Tuesday, March 24, 2015

The rise of roguelikes

Roguelike is a game genre featuring semi random procedural level generation, permanent death, events, often turn based gameplay, and sometimes progression between each session. They have become substantially popular in the past few years.

Some of my favorites include these:

Faster Than Light

The Binding of Isaac: Rebirth

Dungelot 2

Don't Starve

Cardinal Quest 2

Play sessions for these tend to average about an hour. There is a strong incentive to return and play again, since doing well in a session can lead to bonuses and permanently unlocked features.

I have really gravitated towards games like these. The incredible balance of the difficulty curves, the randomness, the thrill of progress.

Come to think about it, this style of game has been around for a while, perhaps just labeled as action or adventure rather than something more specific. For example, my first exposure to roguelikes was this classic gem for Sega Genesis called ToeJam & Earl:

ToeJam & Earl (image from vg247.com)

Albeit, features lives instead of strict permanent death.

My attempts to pursue this kind of direction as a designer have only moderately succeeded at best. For example, Demons Down Under was intended to be a challenging and unforgiving roguelike; eventually it was reduced to a more casual design to conserve time and widen the appeal to the larger casual gaming crowd on the web. It was still successful, just not what I had in mind. I notice my current zombie defense project following a similar direction towards casual design.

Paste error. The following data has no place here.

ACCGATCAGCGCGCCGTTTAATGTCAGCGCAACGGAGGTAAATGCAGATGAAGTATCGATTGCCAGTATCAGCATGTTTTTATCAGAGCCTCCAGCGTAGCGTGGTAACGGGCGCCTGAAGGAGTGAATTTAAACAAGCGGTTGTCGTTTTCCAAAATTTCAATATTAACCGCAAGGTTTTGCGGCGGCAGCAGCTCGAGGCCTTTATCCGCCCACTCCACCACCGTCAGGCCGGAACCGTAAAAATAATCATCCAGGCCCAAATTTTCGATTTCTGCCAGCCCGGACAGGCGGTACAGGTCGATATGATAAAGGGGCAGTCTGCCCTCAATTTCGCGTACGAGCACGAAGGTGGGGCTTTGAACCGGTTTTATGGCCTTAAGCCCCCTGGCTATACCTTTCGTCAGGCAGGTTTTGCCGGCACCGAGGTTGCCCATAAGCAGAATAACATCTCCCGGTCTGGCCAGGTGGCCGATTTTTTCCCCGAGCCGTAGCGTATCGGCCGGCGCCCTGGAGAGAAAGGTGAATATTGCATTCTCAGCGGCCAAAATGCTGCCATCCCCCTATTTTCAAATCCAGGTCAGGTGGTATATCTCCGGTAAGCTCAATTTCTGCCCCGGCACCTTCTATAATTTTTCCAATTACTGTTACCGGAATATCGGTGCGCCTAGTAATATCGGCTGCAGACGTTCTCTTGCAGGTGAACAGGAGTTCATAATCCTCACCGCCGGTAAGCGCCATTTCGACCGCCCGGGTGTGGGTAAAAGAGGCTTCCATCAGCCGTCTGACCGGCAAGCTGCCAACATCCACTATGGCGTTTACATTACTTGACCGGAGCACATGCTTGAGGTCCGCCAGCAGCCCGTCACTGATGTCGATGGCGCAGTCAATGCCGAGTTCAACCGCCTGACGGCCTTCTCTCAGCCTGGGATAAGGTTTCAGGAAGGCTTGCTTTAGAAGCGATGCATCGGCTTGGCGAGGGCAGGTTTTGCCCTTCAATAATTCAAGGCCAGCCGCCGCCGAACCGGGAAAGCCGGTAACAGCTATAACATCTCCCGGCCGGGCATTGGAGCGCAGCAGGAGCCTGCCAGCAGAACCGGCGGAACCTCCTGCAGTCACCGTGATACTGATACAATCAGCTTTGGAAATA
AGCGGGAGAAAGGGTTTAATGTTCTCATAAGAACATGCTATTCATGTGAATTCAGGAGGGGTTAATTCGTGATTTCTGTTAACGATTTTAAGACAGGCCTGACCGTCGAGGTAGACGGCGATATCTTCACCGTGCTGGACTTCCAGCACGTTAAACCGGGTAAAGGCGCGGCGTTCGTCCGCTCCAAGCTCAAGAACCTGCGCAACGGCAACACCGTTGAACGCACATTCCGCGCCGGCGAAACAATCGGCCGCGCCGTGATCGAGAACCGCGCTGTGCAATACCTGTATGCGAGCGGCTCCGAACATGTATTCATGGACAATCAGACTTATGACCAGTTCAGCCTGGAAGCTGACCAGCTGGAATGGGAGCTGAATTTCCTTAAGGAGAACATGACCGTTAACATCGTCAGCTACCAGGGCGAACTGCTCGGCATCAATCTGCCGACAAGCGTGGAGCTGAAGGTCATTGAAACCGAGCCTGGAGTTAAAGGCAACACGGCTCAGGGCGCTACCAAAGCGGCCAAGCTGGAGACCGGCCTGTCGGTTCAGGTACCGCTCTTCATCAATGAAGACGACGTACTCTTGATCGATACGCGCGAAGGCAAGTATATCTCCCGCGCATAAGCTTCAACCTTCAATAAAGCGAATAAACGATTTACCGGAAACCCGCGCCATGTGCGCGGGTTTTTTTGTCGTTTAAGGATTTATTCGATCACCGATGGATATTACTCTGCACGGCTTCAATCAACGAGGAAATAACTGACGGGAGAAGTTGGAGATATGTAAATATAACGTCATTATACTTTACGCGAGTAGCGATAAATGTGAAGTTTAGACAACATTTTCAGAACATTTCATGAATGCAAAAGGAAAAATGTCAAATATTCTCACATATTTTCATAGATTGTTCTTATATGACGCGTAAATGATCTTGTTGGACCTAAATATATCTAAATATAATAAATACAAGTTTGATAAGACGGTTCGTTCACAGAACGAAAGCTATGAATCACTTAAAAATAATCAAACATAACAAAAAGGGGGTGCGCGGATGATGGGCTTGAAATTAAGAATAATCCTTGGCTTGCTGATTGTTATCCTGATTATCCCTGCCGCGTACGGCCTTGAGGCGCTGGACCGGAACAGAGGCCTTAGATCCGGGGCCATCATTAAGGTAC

It can be easy to neglect some aspect of game development in promotion of another. Design, tech, art. I recall a decade ago, only stressing tech and programming. My games were more tech demos than anything. Afterwards came traditional and digital art, which led me to Flash game development. Now I want to stress design later this year, prioritizing it before the other two. I picked up this book by Jesse Schell on the Art of Game Design which covers a lot of excellent material. I call it the bible of game design.

I'm going to heavily stress usage of the book for the upcoming Ludum Dare game jam in April.

Friday, March 6, 2015

Corona SDK is now FREE!

The engine I use for mobile apps just became free! At least for all the essential features, such as in-app purchases, that used to cost an annual subscription in the hundreds of dollars.

As announced at GDC, Corona Labs is planning to expand its engine by building executables for the PC and Mac desktop gaming space. Well.. it's about time..?! The simulator already runs on both operating systems, so I can't imagine it being that much of an effort to build executables for these two. If additionally it could build for HTML5, then it would be very difficult for me to justify using anything else.

This is a very competitive year for mobile engine technology. Epic recently announced that Unreal Engine 4 is now "free" for 5% gross revenues. Meanwhile the personal edition of the recently announced Unity 5 is free with fair limitations.

Most likely I will opt for Unity this year, seeing that more and more web gaming portals are supporting it. Flash will continue to be the more popular option for the web, at least for the next five years. I will continue using it for game jams and art assets.

Monday, March 2, 2015

Closer to the finish line

My latest mobile game "Zombie Situation 2" is coming along nicely! I am eagerly finishing up the last pieces, finalizing each system, and churning out all the remaining content.

It turned out to be a lot of content, from weapons, enemies, allies, equipment, etc. I am satisfied with the art and the game itself plays very smoothly.

Meanwhile Defend Your Nuts 2 will be coming to mobile as well. The game originally sponsored by Nickelodeon-Addicting Games is being transferred to Defy Media (remaining under Viacom). It will be relaunched with additional features and ported in the coming weeks.

It's going to be a busy month!